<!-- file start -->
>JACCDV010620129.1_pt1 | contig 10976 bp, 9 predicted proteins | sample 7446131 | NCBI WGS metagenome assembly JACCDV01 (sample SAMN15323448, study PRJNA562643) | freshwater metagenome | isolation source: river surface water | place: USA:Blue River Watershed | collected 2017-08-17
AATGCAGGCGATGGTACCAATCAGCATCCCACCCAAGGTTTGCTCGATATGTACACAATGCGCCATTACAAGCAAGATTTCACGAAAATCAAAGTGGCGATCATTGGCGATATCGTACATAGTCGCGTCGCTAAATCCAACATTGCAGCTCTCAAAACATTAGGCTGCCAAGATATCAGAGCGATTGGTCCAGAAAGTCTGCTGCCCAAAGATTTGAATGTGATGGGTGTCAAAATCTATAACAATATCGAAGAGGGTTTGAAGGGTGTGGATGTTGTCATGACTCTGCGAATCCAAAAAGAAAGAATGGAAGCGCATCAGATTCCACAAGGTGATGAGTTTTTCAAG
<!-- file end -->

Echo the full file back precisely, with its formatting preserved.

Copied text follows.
>JACCDV010620129.1_pt1 | contig 10976 bp, 9 predicted proteins | sample 7446131 | NCBI WGS metagenome assembly JACCDV01 (sample SAMN15323448, study PRJNA562643) | freshwater metagenome | isolation source: river surface water | place: USA:Blue River Watershed | collected 2017-08-17
AATGCAGGCGATGGTACCAATCAGCATCCCACCCAAGGTTTGCTCGATATGTACACAATGCGCCATTACAAGCAAGATTTCACGAAAATCAAAGTGGCGATCATTGGCGATATCGTACATAGTCGCGTCGCTAAATCCAACATTGCAGCTCTCAAAACATTAGGCTGCCAAGATATCAGAGCGATTGGTCCAGAAAGTCTGCTGCCCAAAGATTTGAATGTGATGGGTGTCAAAATCTATAACAATATCGAAGAGGGTTTGAAGGGTGTGGATGTTGTCATGACTCTGCGAATCCAAAAAGAAAGAATGGAAGCGCATCAGATTCCACAAGGTGATGAGTTTTTCAAG